The latest demo of GlobalLogic‘s Nautilus Platform has been shown at the latest edition of the Automotive Linux Summit, in Tokyo. Check out the video and slides. We also heard about further use cases for Xen Project Software at this week’s Developer Summit. The rate of innovation in our community in this area is staggering: fasten your seat belts! We will tell you about these more in an upcoming event report. All this activity is also creating many benefits for the cloud and traditional server use use-cases. Certification will lead to quality improvements across shared components. Realtime scheduling can be used for graphics and gaming use-cases in the cloud and for Network Function Virtualization. And so on, and so on, …

Learn More

GlobalLogic, in partnership with The Linux Foundation, will present a free webinar at 9 a.m. PDT, Wednesday, August 27, 2014, titled “Virtualization in the Automotive Industry.” Register today to learn how Xen Project technology adds reliability and security when adopting virtualization for automotive software development.

Vendors and individual developers interested in collaborating on embedded, automotive and mobile use cases are encouraged to join the new Xen Project subproject at http://xenproject.org/developers/teams/embedded-and-automotive.html.

Posted in Announcements, Community, Incubated Project, Linux, Xen Case Study, Xen Development, Xen Hypervisor, Xen Summit, Xen Training.

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Time to Register for Xen Project User Summit on Sept 15, 2014

Great Session Lineup Awaits Attendees in New York City!

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It’s time to make your travel plans to New York City for the September 15 arrival of the Xen Project User Summit!

The Lighthouse Executive Conference Center will play host to the only full day user-centric Xen Project event on this year’s calendar.  If you are a power user, a new user, or you just want to see what Xen Project can possibly do for you, you’ll want to be there.

Attendees will find an excellent selection of talks waiting for them at this year’s event.

Is Your Head in the Clouds?

We have a number of terrific cloud-related talks on the schedule!

Listen to SUSE‘s Peter Linnell talk about Xen, OpenStack, and the SUSE Cloud.  And are you thinking about unikernels in the cloud?  Adam Wick of Galois, provider of HaLVM, will expound on the virtues of tiny VMs providing a single-purpose operating environment (imagine many of the advantages of Linux Containers but with the security of a real hypervisor).  And Don Marti from Cloudius Systems will talk about using the OSv unikernel to create a C and Java environment directly on the hypervisor.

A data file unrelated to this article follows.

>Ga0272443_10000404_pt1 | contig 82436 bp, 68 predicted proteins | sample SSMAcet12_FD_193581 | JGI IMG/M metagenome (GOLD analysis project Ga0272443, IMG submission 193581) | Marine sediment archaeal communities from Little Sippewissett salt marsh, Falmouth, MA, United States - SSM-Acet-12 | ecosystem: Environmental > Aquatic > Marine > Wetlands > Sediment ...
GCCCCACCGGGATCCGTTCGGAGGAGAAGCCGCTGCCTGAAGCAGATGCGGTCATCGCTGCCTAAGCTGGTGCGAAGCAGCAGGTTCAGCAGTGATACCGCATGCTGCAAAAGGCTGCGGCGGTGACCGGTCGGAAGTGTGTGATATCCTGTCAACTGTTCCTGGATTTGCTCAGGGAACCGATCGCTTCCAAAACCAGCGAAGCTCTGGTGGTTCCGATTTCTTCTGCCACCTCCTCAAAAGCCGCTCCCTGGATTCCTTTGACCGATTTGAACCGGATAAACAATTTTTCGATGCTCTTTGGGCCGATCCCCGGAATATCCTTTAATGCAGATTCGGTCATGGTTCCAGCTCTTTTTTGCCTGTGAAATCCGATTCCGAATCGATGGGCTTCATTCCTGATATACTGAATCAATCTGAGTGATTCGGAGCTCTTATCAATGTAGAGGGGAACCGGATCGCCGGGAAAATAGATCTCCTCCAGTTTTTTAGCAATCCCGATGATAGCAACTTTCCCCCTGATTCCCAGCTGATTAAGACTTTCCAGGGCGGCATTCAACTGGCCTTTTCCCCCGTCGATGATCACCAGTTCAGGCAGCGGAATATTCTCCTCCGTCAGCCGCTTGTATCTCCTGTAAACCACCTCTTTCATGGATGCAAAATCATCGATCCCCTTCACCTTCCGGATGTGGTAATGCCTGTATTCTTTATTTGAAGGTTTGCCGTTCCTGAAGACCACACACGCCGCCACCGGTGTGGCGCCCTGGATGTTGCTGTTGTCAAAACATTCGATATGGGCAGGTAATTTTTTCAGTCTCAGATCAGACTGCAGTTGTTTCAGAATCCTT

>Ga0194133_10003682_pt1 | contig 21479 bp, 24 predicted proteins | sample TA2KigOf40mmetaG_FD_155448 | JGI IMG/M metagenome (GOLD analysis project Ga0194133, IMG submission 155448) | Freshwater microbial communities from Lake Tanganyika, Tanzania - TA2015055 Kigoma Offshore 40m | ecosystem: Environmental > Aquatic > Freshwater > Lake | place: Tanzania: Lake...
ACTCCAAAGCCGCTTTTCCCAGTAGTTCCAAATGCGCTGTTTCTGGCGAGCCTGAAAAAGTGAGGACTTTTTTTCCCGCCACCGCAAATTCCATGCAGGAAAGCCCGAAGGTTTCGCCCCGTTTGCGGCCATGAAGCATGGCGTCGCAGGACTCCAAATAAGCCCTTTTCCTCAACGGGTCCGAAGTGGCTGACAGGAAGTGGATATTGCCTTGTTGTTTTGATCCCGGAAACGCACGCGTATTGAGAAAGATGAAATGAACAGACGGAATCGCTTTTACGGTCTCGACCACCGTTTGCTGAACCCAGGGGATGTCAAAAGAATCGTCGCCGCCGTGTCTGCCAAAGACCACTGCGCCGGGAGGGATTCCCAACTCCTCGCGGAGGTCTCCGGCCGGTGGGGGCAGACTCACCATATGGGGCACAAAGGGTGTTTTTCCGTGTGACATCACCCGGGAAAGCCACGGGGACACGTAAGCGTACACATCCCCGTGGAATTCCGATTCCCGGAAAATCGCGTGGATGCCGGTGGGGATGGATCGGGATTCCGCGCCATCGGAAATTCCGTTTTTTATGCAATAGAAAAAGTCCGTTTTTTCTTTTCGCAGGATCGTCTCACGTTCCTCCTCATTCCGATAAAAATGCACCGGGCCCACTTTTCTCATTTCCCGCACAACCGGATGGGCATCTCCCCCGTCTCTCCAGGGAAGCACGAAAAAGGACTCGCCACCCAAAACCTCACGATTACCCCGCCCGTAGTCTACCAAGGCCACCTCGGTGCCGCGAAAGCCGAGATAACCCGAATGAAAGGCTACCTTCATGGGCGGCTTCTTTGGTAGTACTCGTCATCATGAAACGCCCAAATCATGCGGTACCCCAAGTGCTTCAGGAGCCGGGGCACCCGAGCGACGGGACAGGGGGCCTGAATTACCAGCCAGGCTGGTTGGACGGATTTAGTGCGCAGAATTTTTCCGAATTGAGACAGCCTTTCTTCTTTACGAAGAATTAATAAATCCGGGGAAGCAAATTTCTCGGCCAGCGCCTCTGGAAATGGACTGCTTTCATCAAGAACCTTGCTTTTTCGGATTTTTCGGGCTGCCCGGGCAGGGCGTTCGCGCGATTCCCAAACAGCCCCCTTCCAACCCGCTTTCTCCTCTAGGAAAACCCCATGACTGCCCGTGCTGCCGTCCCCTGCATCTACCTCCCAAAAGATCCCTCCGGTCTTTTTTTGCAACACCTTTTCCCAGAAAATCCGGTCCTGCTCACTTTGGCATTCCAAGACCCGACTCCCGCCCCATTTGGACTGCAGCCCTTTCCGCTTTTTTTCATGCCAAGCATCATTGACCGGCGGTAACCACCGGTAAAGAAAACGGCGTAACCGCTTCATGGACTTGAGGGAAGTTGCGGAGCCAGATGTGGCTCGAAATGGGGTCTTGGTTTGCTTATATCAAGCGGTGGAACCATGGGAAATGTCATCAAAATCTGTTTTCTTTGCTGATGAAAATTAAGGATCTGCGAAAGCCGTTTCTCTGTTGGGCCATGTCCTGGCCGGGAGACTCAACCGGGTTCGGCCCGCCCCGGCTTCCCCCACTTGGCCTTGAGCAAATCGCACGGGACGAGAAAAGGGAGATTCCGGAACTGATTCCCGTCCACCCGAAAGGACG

Or is Security Your Focus?

Then you’ll want to hear about the Zazen security framework as described by Steven Maresca of Zentific.  Plus, there’s my talk discussing the Advanced Security Features of Xen Project, most of which are easy to use, but most users don’t even seem aware of them.

Is Your Mind on the Future?

That’s good, because Oracle‘s Konrad Wilk, the Release Manager for the upcoming 4.5 Xen Project Release, will give us the run down of the features to expect.  There’s an impressive list of improvements in the works, so Konrad will help us to understand what is likely to make the cut.  And our own Community Manager Lars Kurth from Citrix will give us a healthcheck on the project itself, including fascinating information about how diverse our development ecosystem has become in the past few years.

Or Maybe Distribution Support is Your Thrust?

You’ll want to hear Johnny Hughes of the CentOS Project discuss the Xen4CentOS effort with a quick and easy cookbook for restoring our favorite hypervisor to the CentOS world.  He will also address how the effort has given birth to the new CentOS Virtualization SIG with an eye on making CentOS a key platform for all types of virtualization technologies.

Could XenServer be Your Concern?

If so, then you will want to hear XenServer Community Manager Tim Mackey discuss where XenServer has gone in the year since it became Open Source — and, more importantly, where it is expected to go from here.  And you will definitely want to hear from Olivier Lambert of Vates as he discusses the Xen Orchestra project, an interface for controlling XenServer and XAPI installations from a web-based interface.

Or High Availability?

Then you’ll definitely want to hear Will Auld of Intel discuss the COLO project.  Still in development, COLO aims to create lock-step VMs to deliver non-stop availability during a VM failure.  This is critical capability when you have a VM which needs to keep running no matter what.